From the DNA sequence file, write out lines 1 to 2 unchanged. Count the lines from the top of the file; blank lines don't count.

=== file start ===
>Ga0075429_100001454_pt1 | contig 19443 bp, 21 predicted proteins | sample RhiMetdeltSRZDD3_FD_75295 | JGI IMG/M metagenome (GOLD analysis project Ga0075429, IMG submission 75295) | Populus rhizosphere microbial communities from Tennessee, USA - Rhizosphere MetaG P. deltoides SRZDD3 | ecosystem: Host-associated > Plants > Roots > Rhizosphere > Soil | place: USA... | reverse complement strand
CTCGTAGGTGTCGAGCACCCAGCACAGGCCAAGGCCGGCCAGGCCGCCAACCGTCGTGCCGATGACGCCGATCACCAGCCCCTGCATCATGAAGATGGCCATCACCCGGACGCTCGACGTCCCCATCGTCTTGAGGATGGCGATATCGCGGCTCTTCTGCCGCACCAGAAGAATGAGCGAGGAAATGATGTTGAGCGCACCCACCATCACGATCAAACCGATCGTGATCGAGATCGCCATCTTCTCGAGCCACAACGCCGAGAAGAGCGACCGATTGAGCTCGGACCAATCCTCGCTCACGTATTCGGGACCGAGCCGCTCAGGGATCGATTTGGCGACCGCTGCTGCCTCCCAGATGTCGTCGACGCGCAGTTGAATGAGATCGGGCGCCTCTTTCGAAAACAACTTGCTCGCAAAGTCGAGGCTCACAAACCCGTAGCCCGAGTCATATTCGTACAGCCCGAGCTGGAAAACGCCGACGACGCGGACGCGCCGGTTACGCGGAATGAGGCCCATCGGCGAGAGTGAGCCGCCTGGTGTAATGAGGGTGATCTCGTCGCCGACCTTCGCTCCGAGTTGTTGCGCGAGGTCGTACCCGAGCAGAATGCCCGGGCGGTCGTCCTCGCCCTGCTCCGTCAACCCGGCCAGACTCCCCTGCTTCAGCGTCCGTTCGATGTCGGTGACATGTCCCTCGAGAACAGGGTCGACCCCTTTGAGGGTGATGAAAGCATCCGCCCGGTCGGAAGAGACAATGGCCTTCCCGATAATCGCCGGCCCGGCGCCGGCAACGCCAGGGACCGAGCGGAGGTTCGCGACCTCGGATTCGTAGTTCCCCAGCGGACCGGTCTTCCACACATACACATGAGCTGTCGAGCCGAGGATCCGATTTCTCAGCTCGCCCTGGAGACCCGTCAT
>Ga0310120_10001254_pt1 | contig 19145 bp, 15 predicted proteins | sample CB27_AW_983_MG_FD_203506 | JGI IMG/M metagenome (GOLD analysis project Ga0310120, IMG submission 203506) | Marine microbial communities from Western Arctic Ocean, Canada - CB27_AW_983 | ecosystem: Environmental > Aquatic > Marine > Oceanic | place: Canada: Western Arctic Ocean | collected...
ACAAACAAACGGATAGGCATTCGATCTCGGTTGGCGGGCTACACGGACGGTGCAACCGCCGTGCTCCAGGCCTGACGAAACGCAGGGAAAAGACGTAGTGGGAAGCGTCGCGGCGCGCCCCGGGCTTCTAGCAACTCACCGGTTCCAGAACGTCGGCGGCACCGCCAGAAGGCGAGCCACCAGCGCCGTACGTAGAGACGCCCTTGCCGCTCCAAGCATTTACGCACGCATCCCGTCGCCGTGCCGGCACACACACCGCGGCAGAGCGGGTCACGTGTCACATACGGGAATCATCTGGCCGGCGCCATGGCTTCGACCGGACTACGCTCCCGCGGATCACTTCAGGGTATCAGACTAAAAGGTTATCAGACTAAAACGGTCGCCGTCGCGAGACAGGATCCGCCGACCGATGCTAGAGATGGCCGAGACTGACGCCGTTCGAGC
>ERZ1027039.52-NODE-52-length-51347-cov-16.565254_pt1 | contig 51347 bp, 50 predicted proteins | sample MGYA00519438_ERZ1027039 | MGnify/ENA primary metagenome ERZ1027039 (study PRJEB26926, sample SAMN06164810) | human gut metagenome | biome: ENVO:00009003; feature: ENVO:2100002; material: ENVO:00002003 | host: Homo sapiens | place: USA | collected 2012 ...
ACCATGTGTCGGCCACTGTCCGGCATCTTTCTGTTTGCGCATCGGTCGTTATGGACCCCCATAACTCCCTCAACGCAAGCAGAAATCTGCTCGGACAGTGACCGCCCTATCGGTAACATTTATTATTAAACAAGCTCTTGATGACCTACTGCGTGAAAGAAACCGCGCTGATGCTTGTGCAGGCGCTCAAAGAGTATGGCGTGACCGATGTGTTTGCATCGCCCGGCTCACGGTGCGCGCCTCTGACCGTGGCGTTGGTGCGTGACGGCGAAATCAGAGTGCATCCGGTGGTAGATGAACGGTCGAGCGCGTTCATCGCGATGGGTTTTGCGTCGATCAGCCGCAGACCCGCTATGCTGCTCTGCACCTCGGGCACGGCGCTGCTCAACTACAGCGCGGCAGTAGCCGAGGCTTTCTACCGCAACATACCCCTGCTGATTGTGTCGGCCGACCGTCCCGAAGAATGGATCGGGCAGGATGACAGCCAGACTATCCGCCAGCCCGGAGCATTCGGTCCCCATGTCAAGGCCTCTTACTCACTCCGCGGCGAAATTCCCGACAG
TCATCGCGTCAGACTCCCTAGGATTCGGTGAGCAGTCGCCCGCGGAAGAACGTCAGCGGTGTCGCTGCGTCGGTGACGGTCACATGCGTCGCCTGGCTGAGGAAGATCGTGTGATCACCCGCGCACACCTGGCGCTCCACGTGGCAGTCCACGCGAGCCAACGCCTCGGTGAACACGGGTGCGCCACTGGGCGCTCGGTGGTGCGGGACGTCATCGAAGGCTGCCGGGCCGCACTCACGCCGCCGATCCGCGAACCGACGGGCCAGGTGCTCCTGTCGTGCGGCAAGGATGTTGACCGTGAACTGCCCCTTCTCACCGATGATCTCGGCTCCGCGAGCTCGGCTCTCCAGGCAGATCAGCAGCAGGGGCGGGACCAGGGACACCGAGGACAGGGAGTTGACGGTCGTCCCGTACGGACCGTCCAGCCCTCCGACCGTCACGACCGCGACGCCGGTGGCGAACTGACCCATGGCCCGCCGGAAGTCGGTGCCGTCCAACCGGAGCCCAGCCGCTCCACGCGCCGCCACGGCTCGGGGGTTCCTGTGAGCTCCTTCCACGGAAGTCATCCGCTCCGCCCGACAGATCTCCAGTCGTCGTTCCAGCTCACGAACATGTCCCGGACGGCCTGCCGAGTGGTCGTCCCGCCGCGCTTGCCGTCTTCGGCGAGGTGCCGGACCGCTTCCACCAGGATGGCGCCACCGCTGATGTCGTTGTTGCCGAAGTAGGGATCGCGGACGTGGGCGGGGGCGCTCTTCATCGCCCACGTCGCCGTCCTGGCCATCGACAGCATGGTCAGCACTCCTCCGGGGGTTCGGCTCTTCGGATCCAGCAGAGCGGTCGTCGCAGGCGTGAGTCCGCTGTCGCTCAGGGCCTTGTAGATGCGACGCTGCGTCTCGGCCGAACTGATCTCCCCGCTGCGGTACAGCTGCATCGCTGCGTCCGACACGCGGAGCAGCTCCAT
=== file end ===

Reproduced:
>Ga0075429_100001454_pt1 | contig 19443 bp, 21 predicted proteins | sample RhiMetdeltSRZDD3_FD_75295 | JGI IMG/M metagenome (GOLD analysis project Ga0075429, IMG submission 75295) | Populus rhizosphere microbial communities from Tennessee, USA - Rhizosphere MetaG P. deltoides SRZDD3 | ecosystem: Host-associated > Plants > Roots > Rhizosphere > Soil | place: USA... | reverse complement strand
CTCGTAGGTGTCGAGCACCCAGCACAGGCCAAGGCCGGCCAGGCCGCCAACCGTCGTGCCGATGACGCCGATCACCAGCCCCTGCATCATGAAGATGGCCATCACCCGGACGCTCGACGTCCCCATCGTCTTGAGGATGGCGATATCGCGGCTCTTCTGCCGCACCAGAAGAATGAGCGAGGAAATGATGTTGAGCGCACCCACCATCACGATCAAACCGATCGTGATCGAGATCGCCATCTTCTCGAGCCACAACGCCGAGAAGAGCGACCGATTGAGCTCGGACCAATCCTCGCTCACGTATTCGGGACCGAGCCGCTCAGGGATCGATTTGGCGACCGCTGCTGCCTCCCAGATGTCGTCGACGCGCAGTTGAATGAGATCGGGCGCCTCTTTCGAAAACAACTTGCTCGCAAAGTCGAGGCTCACAAACCCGTAGCCCGAGTCATATTCGTACAGCCCGAGCTGGAAAACGCCGACGACGCGGACGCGCCGGTTACGCGGAATGAGGCCCATCGGCGAGAGTGAGCCGCCTGGTGTAATGAGGGTGATCTCGTCGCCGACCTTCGCTCCGAGTTGTTGCGCGAGGTCGTACCCGAGCAGAATGCCCGGGCGGTCGTCCTCGCCCTGCTCCGTCAACCCGGCCAGACTCCCCTGCTTCAGCGTCCGTTCGATGTCGGTGACATGTCCCTCGAGAACAGGGTCGACCCCTTTGAGGGTGATGAAAGCATCCGCCCGGTCGGAAGAGACAATGGCCTTCCCGATAATCGCCGGCCCGGCGCCGGCAACGCCAGGGACCGAGCGGAGGTTCGCGACCTCGGATTCGTAGTTCCCCAGCGGACCGGTCTTCCACACATACACATGAGCTGTCGAGCCGAGGATCCGATTTCTCAGCTCGCCCTGGAGACCCGTCAT